As many gardeners know, there’s a common rule of thumb that advises when it’s OK to start planting flowers and vegetables: You should hold off on planting until after Mother’s Day. Many people grew up hearing these words of advice from parents and grandparents who likely heard them from theirs. The guideline is an important reminder that early spring isn’t the best time to start planting most things, but is it a hard-and-fast rule that everyone should follow? Take a look at how much truth there is to the Mother’s Day guideline and how you can know when to start planting:
The Mother’s Day Rule: Is There Truth to It?
When it comes to deciding when to plant flowers, vegetables, shrubs or anything else, what matters most is your particular area’s last frost date. That’s because, depending on the hardiness of the plant, gardening when temperatures still reach the 20s overnight could mean setting your garden up to fail. So, how does the Mother’s Day rule fit into that? Well, in many climate zones, Mother’s Day signifies late spring, or when night and morning frosts are almost (if not completely) over for the year. However, the rule doesn’t take into account warmer climates or hardier plants, both of which can have different planting rules. There’s some truth to the Mother’s Day rule, but it’s best to take it for what it is: a general guideline.
Finding Your Last Frost Date
So how do you know exactly when to start planting flowers and vegetables? The best way to do this successfully is to find your area’s last frost date by doing a little research online. The National Climatic Center Website has frost information for all states, so it’s a good starting point. Then, you should research the exact plants you wish to put in your garden. Determine when to plant each one based on the frost information you found.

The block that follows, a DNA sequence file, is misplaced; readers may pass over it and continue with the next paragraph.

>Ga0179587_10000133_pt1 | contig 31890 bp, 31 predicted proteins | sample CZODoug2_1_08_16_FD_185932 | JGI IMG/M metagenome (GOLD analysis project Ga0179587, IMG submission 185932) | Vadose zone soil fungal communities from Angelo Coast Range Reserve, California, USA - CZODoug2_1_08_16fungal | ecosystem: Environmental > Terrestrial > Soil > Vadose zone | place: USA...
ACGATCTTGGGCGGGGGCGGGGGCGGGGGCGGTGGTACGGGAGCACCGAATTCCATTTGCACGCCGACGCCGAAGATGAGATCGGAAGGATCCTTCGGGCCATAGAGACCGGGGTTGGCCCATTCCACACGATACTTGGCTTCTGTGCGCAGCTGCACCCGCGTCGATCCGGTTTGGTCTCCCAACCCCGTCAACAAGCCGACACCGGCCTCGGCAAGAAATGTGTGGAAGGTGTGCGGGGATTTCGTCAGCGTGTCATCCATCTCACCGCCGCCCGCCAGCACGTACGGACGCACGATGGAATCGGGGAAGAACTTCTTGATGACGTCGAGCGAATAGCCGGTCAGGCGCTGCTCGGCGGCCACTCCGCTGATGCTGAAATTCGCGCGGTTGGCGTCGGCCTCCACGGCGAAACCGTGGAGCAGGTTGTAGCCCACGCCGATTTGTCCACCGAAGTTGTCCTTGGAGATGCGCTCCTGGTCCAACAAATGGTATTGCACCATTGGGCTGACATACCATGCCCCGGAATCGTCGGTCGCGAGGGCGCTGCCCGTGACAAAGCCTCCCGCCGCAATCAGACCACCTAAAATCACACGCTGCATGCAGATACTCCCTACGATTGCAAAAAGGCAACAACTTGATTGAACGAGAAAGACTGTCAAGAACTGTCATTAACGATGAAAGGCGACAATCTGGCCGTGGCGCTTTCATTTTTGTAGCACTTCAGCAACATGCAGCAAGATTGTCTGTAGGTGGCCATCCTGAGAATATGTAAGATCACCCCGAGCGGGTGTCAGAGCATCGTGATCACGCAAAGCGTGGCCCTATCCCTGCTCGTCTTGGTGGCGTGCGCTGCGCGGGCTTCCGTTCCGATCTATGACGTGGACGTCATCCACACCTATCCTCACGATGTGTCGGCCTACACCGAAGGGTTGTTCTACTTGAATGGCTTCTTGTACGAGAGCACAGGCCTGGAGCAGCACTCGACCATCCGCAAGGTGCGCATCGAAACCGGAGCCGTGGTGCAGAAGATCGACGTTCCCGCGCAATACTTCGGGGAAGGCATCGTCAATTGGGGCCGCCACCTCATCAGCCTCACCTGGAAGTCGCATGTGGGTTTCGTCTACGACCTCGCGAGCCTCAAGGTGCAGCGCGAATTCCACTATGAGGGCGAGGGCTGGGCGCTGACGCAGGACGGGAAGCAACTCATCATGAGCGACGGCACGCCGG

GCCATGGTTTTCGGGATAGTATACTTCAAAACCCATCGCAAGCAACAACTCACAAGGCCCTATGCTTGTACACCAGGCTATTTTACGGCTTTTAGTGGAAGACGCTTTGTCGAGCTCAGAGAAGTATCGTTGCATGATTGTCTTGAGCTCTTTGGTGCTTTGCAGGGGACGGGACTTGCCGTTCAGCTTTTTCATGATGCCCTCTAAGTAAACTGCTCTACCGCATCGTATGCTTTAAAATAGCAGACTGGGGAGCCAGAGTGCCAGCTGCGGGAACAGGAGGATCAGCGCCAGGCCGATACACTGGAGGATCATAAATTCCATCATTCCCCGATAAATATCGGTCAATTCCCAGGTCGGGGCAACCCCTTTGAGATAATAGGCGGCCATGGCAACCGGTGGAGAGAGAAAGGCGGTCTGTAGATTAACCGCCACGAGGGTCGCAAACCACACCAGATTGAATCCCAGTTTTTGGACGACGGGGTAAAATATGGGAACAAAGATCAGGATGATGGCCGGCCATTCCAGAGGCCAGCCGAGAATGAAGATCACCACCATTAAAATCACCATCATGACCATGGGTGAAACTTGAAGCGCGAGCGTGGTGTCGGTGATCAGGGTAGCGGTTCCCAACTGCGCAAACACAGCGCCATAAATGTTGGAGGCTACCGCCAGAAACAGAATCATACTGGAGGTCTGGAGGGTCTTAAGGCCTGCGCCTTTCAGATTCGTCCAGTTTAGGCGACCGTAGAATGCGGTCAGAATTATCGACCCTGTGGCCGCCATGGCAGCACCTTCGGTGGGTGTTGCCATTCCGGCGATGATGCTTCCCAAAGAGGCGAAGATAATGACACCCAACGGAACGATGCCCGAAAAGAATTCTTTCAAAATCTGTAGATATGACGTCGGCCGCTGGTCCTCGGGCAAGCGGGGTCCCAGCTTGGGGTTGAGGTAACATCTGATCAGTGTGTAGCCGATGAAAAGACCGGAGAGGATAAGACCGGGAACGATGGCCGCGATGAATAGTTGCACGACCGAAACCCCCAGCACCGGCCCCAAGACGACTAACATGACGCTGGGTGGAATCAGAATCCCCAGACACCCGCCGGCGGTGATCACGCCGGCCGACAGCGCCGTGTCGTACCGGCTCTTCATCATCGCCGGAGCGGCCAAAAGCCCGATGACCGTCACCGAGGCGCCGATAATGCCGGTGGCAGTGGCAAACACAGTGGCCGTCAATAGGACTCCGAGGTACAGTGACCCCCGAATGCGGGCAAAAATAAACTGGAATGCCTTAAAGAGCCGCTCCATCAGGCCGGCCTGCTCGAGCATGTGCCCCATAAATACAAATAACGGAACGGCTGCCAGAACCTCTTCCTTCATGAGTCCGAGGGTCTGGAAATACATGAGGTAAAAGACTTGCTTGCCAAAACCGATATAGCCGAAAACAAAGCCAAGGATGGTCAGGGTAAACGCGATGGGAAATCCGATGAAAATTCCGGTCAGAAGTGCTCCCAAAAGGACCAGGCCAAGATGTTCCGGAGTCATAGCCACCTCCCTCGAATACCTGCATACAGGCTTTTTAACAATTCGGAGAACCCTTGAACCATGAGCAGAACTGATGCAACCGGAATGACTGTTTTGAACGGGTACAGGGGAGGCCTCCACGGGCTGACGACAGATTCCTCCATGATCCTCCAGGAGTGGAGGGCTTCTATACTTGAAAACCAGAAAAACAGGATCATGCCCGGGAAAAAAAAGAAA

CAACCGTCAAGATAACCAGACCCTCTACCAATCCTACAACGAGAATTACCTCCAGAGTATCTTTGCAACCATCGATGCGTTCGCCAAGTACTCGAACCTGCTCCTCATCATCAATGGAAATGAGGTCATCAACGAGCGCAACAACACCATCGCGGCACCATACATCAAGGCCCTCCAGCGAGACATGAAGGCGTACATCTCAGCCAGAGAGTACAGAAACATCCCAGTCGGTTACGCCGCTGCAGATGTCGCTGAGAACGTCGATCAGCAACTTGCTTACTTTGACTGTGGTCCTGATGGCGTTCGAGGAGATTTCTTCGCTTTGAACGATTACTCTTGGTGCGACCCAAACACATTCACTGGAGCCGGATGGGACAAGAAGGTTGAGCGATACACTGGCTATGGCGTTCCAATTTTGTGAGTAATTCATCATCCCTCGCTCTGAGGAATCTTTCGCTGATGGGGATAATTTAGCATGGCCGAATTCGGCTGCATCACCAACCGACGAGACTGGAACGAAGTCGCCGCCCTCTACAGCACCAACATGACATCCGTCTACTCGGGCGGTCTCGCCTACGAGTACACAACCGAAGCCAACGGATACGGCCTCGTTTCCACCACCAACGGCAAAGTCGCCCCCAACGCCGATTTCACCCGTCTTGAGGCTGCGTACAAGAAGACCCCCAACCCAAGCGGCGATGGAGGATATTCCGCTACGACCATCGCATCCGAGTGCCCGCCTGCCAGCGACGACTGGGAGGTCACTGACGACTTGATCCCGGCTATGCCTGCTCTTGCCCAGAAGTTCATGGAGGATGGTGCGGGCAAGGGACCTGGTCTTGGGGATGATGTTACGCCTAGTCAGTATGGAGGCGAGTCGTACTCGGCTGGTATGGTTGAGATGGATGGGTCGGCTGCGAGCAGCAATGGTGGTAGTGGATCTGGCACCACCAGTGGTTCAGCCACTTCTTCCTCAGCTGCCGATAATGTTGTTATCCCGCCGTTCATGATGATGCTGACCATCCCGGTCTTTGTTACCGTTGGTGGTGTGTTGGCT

When to Plant Flowers
In general, annuals, perennials and bulbs all have different levels of hardiness. In other words, some grow well in cold weather and other hard-to-grow-in conditions while others need just the right amount of sunshine and warmth. The hardiest of flowers can be planted as soon as the soil in your garden can be worked, even if it’s several weeks before the last frost of the season. For half-hardy flowers, hold off until a couple weeks before the final frost, and for tender flowers, plant when there’s no chance of frost for the rest of the season.
When to Plant Vegetables
Like flowers, vegetables have different hardiness levels, and thrive in different circumstances. Cold-hardy vegetables, including spinach and onions, can be grown in cold early spring conditions, while others, like beets, carrots and potatoes, should be planted a little bit later. Wait until freezing temperatures have completely passed before you plant warm-weather veggies like squash, tomatoes, eggplant and basil.
Quick tip: If you’re starting from seeds, the seed packets for both flowers and vegetables will have instructions that tell you when to plant them based on your area’s climate and frost dates. If you’re starting with seedlings or are transplanting plants, look them up online first.
What to Do If the Cold Comes Back
If you’ve planted tender or warm-weather crops a bit too early, or you have unexpected cold fronts that brings freezes, there are steps you can take to protect your garden. If you’re expecting an overnight frost, cover your garden with a sheet or light blanket and then a layer of plastic to insulate the garden with warmer air. Remove the coverings first thing in the morning, as soon as the temperatures are back to normal.